Covers albums generally rank next to "greatest hits played live" releases as easy ways for a band to fill out its catalog without trying all that hard. That bad rap is mostly deserved, because most musicians think plugging in and playing some old favorites is good enough. Instead, that approach usually just exposes how short they fall of the legends that inspired them. Still, there are happy exceptions like Grant-Lee Phillips' Nineteeneighties.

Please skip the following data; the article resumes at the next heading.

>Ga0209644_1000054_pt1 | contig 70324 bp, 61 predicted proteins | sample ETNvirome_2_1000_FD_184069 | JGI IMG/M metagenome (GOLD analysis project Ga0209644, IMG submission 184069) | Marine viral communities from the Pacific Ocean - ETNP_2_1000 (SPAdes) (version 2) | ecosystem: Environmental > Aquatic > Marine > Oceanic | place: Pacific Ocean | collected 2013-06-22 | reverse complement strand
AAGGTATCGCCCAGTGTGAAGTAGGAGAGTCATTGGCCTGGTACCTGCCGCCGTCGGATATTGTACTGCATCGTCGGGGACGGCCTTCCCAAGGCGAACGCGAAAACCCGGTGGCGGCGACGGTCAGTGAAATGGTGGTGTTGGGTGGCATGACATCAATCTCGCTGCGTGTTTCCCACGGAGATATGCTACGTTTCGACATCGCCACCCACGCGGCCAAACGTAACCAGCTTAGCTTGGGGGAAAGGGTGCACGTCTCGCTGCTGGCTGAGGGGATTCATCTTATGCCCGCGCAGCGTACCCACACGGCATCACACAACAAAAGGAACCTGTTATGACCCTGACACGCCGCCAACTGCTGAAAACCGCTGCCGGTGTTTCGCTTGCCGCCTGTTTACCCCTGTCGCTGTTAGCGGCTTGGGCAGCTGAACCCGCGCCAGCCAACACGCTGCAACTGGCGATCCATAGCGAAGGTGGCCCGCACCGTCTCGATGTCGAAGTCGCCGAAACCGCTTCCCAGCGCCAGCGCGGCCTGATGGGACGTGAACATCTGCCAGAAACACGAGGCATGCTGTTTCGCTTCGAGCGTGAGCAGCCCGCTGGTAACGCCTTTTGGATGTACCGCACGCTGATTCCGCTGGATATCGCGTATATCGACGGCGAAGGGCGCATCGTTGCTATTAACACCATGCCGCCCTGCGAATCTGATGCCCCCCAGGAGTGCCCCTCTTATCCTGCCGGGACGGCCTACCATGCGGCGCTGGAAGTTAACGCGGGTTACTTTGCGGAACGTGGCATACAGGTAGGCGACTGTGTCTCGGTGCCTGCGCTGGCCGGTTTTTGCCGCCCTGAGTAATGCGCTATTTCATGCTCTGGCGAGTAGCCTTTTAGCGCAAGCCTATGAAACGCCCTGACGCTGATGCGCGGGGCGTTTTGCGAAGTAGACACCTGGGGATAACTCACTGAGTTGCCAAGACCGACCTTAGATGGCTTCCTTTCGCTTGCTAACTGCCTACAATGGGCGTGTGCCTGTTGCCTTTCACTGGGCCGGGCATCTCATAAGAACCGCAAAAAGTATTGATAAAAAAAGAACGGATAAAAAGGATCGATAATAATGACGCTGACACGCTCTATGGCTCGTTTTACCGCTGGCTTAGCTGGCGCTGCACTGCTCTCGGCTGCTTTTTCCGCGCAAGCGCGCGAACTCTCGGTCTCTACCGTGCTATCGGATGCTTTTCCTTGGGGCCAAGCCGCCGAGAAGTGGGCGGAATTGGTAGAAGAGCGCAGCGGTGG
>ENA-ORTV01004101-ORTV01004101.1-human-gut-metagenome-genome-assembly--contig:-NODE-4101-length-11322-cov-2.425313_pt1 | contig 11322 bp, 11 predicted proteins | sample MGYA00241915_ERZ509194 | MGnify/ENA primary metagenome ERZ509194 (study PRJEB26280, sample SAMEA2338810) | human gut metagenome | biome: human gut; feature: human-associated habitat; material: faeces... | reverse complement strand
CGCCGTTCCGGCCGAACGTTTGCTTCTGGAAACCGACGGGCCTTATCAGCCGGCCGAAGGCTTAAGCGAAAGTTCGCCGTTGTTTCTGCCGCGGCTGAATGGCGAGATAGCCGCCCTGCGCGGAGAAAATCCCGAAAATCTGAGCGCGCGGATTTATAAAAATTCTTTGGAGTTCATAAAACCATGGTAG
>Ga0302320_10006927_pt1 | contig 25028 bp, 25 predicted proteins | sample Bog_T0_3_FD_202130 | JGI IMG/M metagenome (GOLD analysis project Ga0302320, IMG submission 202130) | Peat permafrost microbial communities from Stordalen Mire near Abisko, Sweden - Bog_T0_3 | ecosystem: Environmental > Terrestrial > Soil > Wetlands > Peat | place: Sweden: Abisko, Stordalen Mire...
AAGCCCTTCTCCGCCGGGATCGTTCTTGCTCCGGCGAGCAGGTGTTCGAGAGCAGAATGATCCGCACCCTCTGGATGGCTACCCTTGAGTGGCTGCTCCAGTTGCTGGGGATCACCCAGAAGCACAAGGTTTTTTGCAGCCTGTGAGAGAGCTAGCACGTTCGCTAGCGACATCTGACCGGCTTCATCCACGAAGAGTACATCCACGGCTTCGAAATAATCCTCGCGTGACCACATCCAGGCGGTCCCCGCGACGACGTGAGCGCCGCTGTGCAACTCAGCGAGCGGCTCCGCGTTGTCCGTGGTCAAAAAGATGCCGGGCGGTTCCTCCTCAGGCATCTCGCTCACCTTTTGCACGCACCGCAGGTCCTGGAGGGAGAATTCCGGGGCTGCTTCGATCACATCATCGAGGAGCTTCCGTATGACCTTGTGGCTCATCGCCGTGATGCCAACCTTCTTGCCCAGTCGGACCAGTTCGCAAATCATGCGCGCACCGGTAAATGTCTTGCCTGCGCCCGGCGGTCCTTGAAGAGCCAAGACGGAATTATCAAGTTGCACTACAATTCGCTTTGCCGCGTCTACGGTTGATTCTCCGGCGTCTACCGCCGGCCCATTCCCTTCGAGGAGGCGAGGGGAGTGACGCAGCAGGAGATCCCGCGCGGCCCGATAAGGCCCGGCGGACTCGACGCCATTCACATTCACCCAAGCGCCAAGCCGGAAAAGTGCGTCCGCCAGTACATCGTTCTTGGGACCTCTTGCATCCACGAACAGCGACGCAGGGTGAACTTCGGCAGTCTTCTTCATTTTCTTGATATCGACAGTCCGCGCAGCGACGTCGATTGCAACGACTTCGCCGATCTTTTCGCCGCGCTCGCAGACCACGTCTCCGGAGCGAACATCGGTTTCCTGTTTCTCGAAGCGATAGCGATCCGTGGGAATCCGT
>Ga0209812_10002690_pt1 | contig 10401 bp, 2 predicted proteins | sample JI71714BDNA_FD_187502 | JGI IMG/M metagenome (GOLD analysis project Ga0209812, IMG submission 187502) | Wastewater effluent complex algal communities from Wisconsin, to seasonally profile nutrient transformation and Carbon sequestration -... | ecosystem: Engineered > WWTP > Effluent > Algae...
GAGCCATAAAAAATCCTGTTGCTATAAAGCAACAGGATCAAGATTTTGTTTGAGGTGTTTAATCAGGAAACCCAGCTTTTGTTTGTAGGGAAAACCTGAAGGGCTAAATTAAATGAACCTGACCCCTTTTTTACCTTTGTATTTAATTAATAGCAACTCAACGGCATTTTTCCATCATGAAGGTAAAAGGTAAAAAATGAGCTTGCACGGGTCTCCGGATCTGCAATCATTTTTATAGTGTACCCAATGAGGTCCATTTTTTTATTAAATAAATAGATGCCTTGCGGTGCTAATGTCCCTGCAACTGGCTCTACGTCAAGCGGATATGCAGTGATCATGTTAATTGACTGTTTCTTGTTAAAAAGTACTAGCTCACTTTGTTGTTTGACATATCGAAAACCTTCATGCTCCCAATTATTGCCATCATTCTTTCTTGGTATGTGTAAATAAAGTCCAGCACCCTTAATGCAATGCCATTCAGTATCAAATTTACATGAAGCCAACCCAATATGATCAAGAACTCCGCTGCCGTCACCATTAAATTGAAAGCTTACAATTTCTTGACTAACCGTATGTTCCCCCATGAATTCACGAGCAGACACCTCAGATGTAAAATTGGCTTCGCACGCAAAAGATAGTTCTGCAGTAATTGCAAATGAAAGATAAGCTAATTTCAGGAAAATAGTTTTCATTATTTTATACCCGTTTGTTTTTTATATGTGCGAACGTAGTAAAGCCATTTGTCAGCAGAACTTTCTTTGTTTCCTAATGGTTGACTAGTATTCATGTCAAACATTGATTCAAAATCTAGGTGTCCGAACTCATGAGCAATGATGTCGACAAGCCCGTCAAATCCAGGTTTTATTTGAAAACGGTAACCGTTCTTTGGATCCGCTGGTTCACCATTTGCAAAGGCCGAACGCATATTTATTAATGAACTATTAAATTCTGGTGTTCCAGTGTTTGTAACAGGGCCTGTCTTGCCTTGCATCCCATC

Touring the work of college-rock favorites like Pixies, Robyn Hitchcock, Echo & The Bunnymen, and others, Phillips has made, by his description, a "personal mix-tape." The emphasis is solidly on the "personal." Defining the difference between a cover and an interpretation, Phillips employs spare accompaniment and his rich, unmistakable voice to reshape the tracks as his own. Without the bath of synths, Psychedelic Furs' "Love My Way" becomes an insistent, slow-paced plea. Nick Cave's "City Of Refuge" gets transformed into an acoustic gospel warning, while New Order's "Age Of Consent" wears a country twang surprisingly well. If there's a heaven for people who came of age in the '80s, this is what's playing at the coffee shop.